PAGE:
Reviews |Google Pixel 3a camera review

Google Pixel 3a camera review

Google Pixel 3a camera review

What is the Google Pixel 3a?

You may have heard quite a bit about Google’s Pixel’s range. As the name suggests, this range of phones is specifically targeted at photographers, with the latest flagship phone, the Pixel 3, being a very impressive device.

More recently, Google has introduced a new Pixel 3a model, which is designed to appeal to those keen to get into the Pixel ecosystem but are on a lower budget..

The good news for photographers is that while there are some parts of the phone which see cuts to keep the price down, the camera is the same as found on the Pixel 3, while there’s also the same native camera app with its impressive set of features.

Like other Pixel phones, the 3a comes in two sizes – the standard Pixel 3a and the Pixel 3a XL. The camera is the same on either phone. At the time of writing this review, the standard Pixel 3a can be bought for around £399, while the larger Pixel 3a XL is priced at at around £469. If we compare this with the price of the Pixel 3 – £589, or the Pixel 3 XL – £719, we can see that the 3a range gives you a good price saving.


As I’ve already mentioned, the Pixel 3a uses the same camera setup as the flagship Pixel 3. Google is relatively unusual in the current smartphone market (especially when thinking about flagship models), in that it only includes one lens/one sensor. You get a 12.2 megapixel camera with a 28mm (equivalent) f/1.8 lens.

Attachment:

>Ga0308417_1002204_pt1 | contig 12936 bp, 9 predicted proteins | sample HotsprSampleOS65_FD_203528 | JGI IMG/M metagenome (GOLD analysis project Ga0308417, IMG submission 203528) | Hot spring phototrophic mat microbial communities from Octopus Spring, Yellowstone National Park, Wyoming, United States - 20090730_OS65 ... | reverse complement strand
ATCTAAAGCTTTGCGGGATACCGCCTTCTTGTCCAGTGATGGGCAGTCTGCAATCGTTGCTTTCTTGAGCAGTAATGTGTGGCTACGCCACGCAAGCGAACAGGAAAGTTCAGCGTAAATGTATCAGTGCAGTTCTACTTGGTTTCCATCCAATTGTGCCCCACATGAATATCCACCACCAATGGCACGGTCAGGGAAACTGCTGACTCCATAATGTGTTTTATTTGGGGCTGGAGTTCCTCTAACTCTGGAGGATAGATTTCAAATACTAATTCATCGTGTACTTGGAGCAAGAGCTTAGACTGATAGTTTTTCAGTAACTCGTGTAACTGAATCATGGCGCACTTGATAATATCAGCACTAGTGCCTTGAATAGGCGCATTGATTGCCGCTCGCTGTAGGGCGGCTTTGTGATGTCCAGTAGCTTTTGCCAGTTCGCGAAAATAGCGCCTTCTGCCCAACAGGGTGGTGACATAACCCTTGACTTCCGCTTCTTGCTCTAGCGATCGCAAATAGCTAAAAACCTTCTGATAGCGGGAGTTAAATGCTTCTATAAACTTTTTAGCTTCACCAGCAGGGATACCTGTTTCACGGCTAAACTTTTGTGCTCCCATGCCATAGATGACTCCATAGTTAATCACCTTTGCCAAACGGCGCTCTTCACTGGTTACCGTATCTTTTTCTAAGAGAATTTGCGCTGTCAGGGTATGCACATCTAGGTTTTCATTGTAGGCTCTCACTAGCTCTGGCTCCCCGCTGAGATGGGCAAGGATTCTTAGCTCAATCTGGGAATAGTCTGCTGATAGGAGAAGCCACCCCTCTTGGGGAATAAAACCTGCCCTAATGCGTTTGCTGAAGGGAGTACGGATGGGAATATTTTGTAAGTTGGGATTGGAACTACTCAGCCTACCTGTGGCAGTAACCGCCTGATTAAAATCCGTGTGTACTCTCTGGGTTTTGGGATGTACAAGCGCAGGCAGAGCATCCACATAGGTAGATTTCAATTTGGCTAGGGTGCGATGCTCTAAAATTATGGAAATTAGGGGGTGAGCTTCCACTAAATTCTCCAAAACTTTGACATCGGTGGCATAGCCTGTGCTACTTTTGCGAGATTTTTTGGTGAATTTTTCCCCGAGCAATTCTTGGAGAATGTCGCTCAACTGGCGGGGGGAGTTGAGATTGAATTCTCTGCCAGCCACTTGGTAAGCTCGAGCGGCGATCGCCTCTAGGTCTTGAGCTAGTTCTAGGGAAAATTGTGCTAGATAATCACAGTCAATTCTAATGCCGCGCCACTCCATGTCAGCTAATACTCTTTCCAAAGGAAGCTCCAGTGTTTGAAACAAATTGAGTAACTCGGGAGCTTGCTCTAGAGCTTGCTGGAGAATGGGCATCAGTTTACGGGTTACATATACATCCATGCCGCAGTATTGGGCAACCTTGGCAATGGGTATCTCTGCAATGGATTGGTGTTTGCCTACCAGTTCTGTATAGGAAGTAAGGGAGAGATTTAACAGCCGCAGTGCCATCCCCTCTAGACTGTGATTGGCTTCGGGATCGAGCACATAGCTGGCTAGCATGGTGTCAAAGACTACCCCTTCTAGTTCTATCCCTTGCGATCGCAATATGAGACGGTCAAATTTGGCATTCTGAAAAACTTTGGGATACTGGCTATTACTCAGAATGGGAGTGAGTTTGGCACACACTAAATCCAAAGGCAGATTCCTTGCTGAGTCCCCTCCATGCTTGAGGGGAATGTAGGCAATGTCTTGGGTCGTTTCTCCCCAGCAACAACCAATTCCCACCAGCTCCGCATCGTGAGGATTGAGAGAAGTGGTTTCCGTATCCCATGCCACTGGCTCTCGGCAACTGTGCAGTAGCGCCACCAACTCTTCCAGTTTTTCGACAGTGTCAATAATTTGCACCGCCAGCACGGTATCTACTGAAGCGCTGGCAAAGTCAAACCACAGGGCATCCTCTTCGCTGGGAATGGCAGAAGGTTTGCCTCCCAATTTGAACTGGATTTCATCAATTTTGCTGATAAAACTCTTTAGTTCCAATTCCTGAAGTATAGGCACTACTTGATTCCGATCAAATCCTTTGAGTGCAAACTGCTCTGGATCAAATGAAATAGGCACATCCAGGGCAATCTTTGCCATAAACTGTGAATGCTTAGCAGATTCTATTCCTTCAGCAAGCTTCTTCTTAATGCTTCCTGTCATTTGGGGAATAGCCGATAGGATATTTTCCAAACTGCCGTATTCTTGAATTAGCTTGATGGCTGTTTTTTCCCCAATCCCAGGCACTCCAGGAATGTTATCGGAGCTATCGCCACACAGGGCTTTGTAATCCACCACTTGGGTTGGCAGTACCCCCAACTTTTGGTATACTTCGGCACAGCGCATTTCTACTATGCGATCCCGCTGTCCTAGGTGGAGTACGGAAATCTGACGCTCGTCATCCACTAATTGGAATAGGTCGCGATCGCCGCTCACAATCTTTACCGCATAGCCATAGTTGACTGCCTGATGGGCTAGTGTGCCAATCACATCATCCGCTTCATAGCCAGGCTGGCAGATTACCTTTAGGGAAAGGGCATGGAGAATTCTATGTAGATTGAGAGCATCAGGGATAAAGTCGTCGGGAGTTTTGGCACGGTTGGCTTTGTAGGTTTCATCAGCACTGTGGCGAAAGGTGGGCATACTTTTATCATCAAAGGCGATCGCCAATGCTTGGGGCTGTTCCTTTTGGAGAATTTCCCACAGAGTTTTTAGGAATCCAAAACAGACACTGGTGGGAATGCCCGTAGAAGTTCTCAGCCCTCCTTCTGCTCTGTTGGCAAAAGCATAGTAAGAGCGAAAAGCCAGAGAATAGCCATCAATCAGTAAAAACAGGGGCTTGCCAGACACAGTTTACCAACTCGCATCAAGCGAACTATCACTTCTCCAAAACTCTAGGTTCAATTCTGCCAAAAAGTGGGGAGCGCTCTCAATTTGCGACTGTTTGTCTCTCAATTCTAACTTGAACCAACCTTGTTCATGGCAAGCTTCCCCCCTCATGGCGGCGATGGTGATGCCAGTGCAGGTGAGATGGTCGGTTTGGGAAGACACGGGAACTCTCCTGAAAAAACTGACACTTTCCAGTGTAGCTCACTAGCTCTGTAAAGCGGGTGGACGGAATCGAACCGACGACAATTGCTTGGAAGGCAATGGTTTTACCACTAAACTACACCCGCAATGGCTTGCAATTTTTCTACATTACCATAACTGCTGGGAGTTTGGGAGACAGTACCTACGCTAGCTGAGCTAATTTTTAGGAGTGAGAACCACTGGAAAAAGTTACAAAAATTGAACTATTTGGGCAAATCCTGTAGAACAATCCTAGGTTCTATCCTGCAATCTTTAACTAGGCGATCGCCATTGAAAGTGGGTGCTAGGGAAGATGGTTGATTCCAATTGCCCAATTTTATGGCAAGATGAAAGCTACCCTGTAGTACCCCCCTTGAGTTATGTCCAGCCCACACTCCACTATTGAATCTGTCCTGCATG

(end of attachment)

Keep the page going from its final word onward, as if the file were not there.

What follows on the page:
The native camera app is relatively simple, but you get all of the same features as found in the Pixel 3. That means you get the very impressive Night Sight mode, which is designed for shooting in low light and creates the impression of a long exposure by merging together a series of short exposures. There’s also the useful “Portrait” mode which can be used for creating shallow depth of field effects – and can be used for both human and non-human subjects.

Video recording is available at up to 4K at 30fps, with Full HD options also available. Onboard memory is limited to 64GB, with no option to expand it – this could be an issue if you’re intending too take a lot of images and video and want to keep them all on your phone, but don’t remember you can backup to Google Photos to save space.

Another interesting and useful feature for photographers include the ability to shoot in raw format, which you can switch on and off from the main camera screen. As there is just one lens, you’ll be relying on digital zoom if you need to get closer to your subject (and you can’t do that physically).

Google Pixel 3a camera review: build quality

Build Quality

One of the main differences between the Pixel 3 and the Pixel 3a is to the build quality. The Pixel 3a feels noticeably lighter and has a more “plastic” feel to it. Once shrouded in a case, you may not notice this so much – but you will need to be aware that the Pixel 3a is not water resistant like the Pixel 3. That means you’ll probably want to be careful if shooting with it in a heavy rain shower, but otherwise shouldn’t be too much of a problem.